News reports allowed in NSA espionage trial

A federal judge said Thursday that he would allow Baltimore Sun articles about program and management problems at the National Security Agency to be admitted as evidence in the June trial of Thomas Drake, a former NSA employee accused of retaining classified documents to give to a reporter.

But the judge stopped short of allowing the reporter, identified in court papers as former Sun journalist Siobhan Gorman, to be called to the witness stand. District Judge Richard D. Bennett said that path could end in a "deep, dark hole," and that he's not inclined to jail reporters for refusing to reveal sources.

Bennett's statements came in a four-hour hearing to determine how the two-week jury trial will proceed.

Drake, who worked as a contractor at the NSA from 1991 to 2001 and later as an agency employee until mid-2008, was indicted last April under the Espionage Act. Drake has pleaded not guilty to the 10 felony counts of illegally retaining national defense information, obstructing justice and lying to the FBI.

Drake is not charged with leaking the information, though the accusation is central to the government's case against him. As Bennett noted, sections of the indictment detail Drake's alleged interactions with Gorman, identified as "Reporter A."

The indictment alleges that they exchanged hundreds of email messages through encrypted accounts and met a half-dozen times at Washington-area locations.

Gorman wrote a series of articles published in The Sun in 2006 and 2007 that revealed flaws in expensive anti-terrorism technology programs embraced by the NSA.

"We can't get away from the fact that this is more than a simple possession case. The government is making Tom's contact with the reporter an issue," said Maryland Federal Public Defender James Wyda, who represents Drake.

Defense attorneys want to introduce the articles to show that the classified information found in Drake's custody was not included, indicating that he never leaked it to Gorman. Prosecutors say that would prove nothing, however, because journalists select the content they use and she could simply have omitted the details.

"He brought the documents home because he was asked to do research by the reporter. … What ultimately happens with that information is simply not relevant," said William M. Welch II, a Justice Department lawyer.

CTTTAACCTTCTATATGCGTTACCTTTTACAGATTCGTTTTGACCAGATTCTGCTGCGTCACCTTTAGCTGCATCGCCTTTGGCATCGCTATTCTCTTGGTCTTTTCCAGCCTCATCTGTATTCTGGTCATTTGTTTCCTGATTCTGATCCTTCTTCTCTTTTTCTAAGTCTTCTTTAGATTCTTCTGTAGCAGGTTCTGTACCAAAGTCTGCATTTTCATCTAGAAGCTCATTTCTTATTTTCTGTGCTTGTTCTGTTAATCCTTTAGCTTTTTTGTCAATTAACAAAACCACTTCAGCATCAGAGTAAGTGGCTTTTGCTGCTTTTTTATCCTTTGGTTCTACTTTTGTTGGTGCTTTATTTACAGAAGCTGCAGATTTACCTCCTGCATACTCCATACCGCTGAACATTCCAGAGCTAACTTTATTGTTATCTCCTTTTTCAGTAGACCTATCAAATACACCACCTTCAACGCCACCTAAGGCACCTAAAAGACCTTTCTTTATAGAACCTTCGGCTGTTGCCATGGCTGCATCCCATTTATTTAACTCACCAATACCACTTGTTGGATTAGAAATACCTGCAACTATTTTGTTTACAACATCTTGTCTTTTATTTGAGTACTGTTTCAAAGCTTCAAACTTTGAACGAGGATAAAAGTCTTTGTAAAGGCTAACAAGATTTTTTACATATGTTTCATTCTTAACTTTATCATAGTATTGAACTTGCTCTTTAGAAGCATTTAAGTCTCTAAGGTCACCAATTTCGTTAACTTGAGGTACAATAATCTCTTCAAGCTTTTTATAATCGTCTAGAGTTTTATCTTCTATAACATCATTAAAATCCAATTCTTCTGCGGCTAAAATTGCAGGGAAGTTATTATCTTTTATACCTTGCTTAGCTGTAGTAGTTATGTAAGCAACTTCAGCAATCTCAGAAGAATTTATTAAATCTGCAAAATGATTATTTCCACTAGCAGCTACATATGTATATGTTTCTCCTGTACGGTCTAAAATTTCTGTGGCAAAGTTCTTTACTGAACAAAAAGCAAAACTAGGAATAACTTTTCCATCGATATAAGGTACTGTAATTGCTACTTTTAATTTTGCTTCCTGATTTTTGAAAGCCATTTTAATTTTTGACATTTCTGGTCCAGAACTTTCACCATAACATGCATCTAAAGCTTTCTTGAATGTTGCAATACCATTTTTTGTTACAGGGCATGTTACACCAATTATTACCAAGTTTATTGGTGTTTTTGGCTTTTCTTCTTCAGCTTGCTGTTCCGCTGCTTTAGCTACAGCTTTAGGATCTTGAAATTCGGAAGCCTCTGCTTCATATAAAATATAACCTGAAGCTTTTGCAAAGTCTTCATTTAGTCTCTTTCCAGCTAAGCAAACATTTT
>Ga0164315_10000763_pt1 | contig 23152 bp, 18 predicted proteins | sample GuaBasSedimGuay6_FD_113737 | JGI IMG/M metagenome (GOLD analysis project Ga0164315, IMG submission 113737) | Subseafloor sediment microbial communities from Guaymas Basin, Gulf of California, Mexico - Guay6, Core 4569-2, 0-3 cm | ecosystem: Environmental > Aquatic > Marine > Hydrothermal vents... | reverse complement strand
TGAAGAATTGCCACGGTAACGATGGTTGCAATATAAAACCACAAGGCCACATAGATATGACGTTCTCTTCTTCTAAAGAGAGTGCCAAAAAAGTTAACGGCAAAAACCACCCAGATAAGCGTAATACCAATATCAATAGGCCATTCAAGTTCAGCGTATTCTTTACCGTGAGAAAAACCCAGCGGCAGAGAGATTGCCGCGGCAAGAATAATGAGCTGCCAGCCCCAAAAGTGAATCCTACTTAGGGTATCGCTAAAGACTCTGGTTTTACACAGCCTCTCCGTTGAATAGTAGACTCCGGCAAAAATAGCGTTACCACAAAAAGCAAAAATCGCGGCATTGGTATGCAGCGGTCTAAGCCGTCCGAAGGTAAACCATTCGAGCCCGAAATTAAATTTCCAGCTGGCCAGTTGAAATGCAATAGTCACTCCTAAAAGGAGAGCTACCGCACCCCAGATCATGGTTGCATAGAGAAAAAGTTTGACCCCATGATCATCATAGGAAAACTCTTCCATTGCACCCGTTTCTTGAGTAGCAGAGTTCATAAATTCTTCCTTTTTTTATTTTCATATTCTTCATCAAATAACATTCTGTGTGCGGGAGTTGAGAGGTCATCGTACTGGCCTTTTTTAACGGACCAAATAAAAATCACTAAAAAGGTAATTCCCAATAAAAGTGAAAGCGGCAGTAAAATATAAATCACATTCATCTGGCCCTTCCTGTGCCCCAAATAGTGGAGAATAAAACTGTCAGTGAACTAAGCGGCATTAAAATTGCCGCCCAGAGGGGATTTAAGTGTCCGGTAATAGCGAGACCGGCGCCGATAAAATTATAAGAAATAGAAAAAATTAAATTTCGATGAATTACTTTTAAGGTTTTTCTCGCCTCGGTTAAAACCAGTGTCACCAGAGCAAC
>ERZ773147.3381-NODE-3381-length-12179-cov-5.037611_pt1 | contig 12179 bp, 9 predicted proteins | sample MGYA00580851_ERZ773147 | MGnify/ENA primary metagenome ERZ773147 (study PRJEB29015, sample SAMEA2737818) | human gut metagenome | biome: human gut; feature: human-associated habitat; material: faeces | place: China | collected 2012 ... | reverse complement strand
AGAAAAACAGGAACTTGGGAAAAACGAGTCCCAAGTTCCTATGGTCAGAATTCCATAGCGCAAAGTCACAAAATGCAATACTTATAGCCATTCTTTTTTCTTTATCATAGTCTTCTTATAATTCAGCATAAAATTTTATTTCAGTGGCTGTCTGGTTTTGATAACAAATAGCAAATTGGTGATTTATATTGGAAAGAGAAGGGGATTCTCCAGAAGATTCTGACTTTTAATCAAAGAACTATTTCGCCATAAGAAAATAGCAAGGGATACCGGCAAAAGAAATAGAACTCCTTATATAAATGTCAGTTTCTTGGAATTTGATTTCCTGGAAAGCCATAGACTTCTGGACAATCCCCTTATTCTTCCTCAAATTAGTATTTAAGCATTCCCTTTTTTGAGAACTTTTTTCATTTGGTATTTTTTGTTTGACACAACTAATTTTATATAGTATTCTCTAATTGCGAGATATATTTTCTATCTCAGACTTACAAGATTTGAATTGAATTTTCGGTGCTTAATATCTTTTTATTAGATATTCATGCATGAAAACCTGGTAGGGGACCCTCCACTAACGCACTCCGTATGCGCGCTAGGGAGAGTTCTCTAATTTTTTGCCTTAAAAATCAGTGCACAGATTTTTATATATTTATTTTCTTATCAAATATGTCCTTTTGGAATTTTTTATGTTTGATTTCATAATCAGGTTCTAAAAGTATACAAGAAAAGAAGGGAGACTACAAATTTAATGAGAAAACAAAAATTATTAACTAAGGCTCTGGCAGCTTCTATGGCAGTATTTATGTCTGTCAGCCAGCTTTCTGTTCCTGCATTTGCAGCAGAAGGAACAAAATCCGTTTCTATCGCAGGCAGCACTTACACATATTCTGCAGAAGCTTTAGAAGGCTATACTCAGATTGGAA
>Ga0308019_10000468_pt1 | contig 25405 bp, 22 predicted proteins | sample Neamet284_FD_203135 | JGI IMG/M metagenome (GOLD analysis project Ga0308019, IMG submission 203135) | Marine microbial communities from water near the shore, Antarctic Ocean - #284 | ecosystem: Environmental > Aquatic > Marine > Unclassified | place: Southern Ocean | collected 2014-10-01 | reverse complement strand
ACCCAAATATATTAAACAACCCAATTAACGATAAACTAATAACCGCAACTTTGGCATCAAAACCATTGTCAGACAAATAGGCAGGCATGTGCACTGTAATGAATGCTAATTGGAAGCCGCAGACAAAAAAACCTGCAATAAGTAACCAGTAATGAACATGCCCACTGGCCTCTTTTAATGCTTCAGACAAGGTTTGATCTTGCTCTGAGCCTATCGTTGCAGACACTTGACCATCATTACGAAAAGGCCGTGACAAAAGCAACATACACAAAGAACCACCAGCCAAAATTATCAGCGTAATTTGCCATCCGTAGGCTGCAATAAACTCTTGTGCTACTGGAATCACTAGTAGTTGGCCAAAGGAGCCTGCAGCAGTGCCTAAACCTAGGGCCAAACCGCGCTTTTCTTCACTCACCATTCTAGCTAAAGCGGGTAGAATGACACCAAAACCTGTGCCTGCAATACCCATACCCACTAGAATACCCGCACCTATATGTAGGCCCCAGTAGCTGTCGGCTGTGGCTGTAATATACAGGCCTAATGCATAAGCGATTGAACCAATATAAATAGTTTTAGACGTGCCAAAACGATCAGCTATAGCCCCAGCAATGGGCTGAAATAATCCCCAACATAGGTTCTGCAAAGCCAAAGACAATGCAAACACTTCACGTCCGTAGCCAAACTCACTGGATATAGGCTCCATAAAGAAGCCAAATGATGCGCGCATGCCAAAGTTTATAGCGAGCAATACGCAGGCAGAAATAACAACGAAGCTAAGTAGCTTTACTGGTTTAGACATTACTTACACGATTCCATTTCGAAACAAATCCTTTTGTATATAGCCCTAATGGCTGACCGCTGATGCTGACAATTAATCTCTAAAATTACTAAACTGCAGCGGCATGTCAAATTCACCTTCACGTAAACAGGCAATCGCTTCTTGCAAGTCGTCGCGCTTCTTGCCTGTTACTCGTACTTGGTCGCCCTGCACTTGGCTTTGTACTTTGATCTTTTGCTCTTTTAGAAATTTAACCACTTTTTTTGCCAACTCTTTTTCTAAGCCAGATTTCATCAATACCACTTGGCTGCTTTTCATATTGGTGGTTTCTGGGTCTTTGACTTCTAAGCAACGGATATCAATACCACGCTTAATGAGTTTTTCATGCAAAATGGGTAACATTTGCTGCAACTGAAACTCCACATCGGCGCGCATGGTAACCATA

Bennett told Welch he was free to argue that before the jury but that the articles could be used as evidence at the trial.

Drake has acknowledged showing two documents to Gorman that he believed were not classified, said Wyda, who described the documents as a meeting schedule and an email about an NSA success. Three other, allegedly classified documents found in his possession were there because Drake was a witness in a whistle-blower investigation by the Defense Department's inspector general, Wyda said.

"I'm not conceding [Drake] did anything wrong," Wyda said, adding that his client "went to the reporter because" some of Drake's other whistle-blower efforts had failed to get results.

"Nothing changed," Wyda said, so Drake "took the risk to give [information] to a reporter in violation of NSA regulations."

The judge rejected a defense request challenging the Espionage Act and parts of the Classified Information Procedures Act, which sets protocols for dealing with sensitive information, as unconstitutional. Bennett said he will present written opinions discussing his rulings on both motions.

The judge said he will wait to decide whether classified information can be introduced during the trial through the rarely used "silent witness rule," which allows lawyers to use code words in the courtroom when talking about secret material. Only the jury, judge, witnesses and lawyers would have access to the information, while the public would be kept in the dark.

"It's unwieldy, it's unworkable and it's unnatural," said Assistant Federal Public Defender Deborah L. Boardman, who opposes the request. "What they propose is tantamount to closure of the courtroom."

But Welch said the procedure would allow the documents in question to be shown to the jury. If the silent witness rule is not employed, the government would have to use unclassified substitutes.

A private hearing is scheduled before Bennett on April 25 to discuss the secret material.

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